Why Auctions are Trumping Negotiation when it comes to Strategic Sourcing

July 14, 2014

Alan Holland

The art of negotiation has existed for millennia. In more recent years it has evolved into a number of techniques used by the respective contracting parties, as they endeavour to have full clarity; re the range of possible outcomes, and their walk-away positions/ best alternative to a negotiated agreement.

As with poker, negotiating strategies can sometimes involve feigning a position of strength to achieve a preferred outcome, while on other occasions the only option is to accede to your opponent’s demands. Experience and skill play an increasingly important part in any negotiation. Any strong negotiator will benefit from having a good grasp of game theory in order to understand an opponent’s likely response to moves and intuitively this forms part of the initial strategic reasoning.

For most individuals, negotiating with an estate agent when purchasing a house tends to be the biggest transaction individuals negotiate on, but senior procurement professionals negotiate high value transactions on a much more frequent basis. However, the main problem with negotiation as a tool for large-scale procurement is that it simply doesn't scale well. As a result, negotiators tend to simplify the discussions they have in order to reduce the number of dimensions they negotiate over.

We've seen how large contracts such as telecoms spectrum licenses are increasingly sold via auctions rather than via negotiations (which would

have been a preferred approach in the past). In an effort to instil best practice and more efficient outcomes, auctions have evolved to include expressive and richer bid processes so that finer descriptions of conditional offers or variant products/services are explored. Ordinary auctions, sealed bid or Open Outcry (English), just don’t provide enough freedom of expression for such exploration of a richer space.

Increasingly, the preferred auction mechanism for large contracts is a Combinatorial Auction (1). This form of auction helps the buyer capture economies of scale and scope that suppliers may have across items in large scale tendering exercises. This information is captured through richer bidding 'rules'. For example, a buyer can split demand for a product that is bought in many locations nationwide into city-based contracts. Bidders can then communicate economies of scale by offering conditional discounts subject to winning more contracts across their defined footprint.

This approach maximises openness so that all bidders can; play to their strengths, reduce their risks, spread their costs and avoid where they are weak. This approach also permits delayed commitment to contracting with a preferred number of suppliers until the bids are collected.

In this auction setup, there is no need to construct a specific number of lots in order to split an outcome; instead the buyer can inspect the trade-offs between alternative supplier numbers in the absence of making that commitment before the competition. Determining the optimal blend across two or more suppliers relies on an ‘evaluation engine’ to calculate the best way to combine the conditional offers. Without an evaluation engine, a buyer would not be able to reason about the winner determination problem in a manual negotiation process, because it is simply too complex to do so (and thus the opportunities for efficiencies would be lost). Hence an auction format that invites enhanced bid information can actively encourage more innovative offers and drive greater savings in procurement as a result, once an evaluation engine is available to compute the best outcome. This evaluation engine can thus compute the best overall outcome from the increased number of resultant permutations.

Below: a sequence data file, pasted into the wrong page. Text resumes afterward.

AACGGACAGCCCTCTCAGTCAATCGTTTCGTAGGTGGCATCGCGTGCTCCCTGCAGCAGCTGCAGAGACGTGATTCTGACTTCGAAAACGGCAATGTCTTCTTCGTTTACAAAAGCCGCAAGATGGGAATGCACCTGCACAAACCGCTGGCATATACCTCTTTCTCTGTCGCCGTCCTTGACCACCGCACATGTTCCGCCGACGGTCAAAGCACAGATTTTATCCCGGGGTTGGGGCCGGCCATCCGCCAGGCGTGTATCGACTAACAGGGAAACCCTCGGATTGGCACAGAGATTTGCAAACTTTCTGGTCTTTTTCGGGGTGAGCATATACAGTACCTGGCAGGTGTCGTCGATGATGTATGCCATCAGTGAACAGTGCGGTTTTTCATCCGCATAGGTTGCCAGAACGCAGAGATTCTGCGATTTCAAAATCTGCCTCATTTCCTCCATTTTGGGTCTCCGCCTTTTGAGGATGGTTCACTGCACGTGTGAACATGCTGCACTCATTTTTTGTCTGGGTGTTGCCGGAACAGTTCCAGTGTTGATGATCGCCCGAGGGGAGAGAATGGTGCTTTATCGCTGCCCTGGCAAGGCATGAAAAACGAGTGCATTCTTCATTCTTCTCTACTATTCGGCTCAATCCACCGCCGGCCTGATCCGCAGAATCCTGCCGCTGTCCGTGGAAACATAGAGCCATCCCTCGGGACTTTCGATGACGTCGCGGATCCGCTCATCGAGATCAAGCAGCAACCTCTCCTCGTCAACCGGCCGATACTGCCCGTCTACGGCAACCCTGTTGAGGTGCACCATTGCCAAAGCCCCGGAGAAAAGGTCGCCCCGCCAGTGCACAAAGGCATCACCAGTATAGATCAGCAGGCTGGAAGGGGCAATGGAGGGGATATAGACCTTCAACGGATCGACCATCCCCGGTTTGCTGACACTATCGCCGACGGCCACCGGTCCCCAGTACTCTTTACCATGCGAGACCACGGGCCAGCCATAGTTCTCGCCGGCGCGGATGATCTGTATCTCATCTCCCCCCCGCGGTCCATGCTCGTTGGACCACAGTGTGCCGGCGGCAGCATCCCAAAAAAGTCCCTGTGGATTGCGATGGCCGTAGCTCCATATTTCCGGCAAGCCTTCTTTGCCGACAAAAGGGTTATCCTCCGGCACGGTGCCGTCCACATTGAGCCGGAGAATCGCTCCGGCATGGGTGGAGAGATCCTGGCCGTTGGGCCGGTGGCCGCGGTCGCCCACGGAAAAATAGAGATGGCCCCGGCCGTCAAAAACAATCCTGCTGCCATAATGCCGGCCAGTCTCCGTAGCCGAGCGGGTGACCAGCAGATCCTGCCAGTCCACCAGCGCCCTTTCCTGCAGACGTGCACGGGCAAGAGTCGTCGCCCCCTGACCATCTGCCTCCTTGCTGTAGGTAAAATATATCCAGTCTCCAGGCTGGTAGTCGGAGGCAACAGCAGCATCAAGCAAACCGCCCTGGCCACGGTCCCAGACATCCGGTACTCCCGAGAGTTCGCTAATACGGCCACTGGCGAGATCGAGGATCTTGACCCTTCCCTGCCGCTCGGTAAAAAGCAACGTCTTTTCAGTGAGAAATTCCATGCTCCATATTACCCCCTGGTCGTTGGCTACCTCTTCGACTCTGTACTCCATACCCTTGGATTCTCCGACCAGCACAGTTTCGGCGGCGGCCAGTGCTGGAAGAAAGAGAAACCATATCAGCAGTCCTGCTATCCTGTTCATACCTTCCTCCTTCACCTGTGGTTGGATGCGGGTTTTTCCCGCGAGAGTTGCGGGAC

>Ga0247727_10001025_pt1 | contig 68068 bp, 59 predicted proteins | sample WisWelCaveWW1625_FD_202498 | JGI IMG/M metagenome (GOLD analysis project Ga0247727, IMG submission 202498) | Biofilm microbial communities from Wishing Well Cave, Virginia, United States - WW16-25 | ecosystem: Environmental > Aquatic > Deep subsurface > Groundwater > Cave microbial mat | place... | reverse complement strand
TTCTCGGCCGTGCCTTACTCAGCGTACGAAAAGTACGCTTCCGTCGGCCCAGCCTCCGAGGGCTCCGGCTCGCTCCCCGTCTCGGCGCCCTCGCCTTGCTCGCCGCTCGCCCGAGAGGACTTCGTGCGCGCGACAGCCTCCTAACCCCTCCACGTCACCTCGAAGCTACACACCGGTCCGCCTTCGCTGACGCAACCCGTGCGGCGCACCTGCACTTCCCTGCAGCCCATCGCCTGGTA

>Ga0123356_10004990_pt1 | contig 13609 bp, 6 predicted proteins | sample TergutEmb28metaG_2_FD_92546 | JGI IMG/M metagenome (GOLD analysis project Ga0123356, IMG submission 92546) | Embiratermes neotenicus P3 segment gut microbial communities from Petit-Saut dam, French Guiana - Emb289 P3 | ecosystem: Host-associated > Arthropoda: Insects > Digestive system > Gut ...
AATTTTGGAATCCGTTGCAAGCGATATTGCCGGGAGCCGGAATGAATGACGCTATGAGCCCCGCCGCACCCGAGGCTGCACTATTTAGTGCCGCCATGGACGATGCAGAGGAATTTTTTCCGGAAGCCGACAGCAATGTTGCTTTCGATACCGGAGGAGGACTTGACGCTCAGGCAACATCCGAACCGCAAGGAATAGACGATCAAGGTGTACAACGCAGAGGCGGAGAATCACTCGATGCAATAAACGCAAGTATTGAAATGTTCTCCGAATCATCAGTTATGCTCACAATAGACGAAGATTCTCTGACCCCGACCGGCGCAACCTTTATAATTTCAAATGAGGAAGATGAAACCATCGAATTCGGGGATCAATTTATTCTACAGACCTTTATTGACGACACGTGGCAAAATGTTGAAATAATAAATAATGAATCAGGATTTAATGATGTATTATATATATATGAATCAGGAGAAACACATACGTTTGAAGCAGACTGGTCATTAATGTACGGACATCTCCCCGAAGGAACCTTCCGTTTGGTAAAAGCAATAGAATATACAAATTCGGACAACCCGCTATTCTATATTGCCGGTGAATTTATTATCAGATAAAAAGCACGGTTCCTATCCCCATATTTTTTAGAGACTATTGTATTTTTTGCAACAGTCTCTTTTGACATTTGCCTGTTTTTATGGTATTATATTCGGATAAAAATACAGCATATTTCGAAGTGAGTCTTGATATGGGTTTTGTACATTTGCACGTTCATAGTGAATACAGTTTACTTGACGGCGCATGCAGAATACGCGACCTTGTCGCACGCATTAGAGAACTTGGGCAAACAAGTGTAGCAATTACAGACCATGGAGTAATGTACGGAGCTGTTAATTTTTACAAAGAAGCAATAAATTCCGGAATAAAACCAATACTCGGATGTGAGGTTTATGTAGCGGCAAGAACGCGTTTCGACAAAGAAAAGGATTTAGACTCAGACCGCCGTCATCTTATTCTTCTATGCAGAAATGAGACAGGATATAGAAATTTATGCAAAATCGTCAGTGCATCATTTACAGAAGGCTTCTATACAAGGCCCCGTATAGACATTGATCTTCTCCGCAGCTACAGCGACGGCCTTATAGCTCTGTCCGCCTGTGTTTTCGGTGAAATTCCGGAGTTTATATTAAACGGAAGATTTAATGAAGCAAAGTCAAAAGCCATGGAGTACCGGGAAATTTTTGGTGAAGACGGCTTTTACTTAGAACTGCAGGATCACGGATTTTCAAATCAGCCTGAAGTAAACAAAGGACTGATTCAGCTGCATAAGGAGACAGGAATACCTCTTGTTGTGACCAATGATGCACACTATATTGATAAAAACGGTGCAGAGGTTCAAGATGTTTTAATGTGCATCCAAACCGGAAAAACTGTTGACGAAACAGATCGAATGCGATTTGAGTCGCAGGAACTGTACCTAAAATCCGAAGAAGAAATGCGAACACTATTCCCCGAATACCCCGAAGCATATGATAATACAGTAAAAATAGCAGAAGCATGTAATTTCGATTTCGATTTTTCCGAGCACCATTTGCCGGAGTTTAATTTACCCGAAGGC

In summary, the art of negotiation is moving up a gear with the advent of powerful sourcing optimisation tools with evaluation engines at their core. It is now possible to gain a much clearer picture of the myriad of possible outcomes through rich analysis. Negotiators can then leverage this informational advantage to fine-tune an outcome through multiple rounds of bidding or one-to-one negotiations. The range of benefits extend beyond cost reduction to other strategic capabilities such as prioritising incumbent contracts for switching, facilitating Corporate Social

Responsibility within the award criteria and also permitting fine-grained control of outcomes so that buyers can be more particular about awards.

Dr Alan Holland is the CEO and Founder of Keelvar.

This article originally appeared in Spend Matters UK.

(1) Combinatorial Auctions, Edited by Peter Cramton, Yoav Shoham and Richard Steinberg. MIT Press, 2005.

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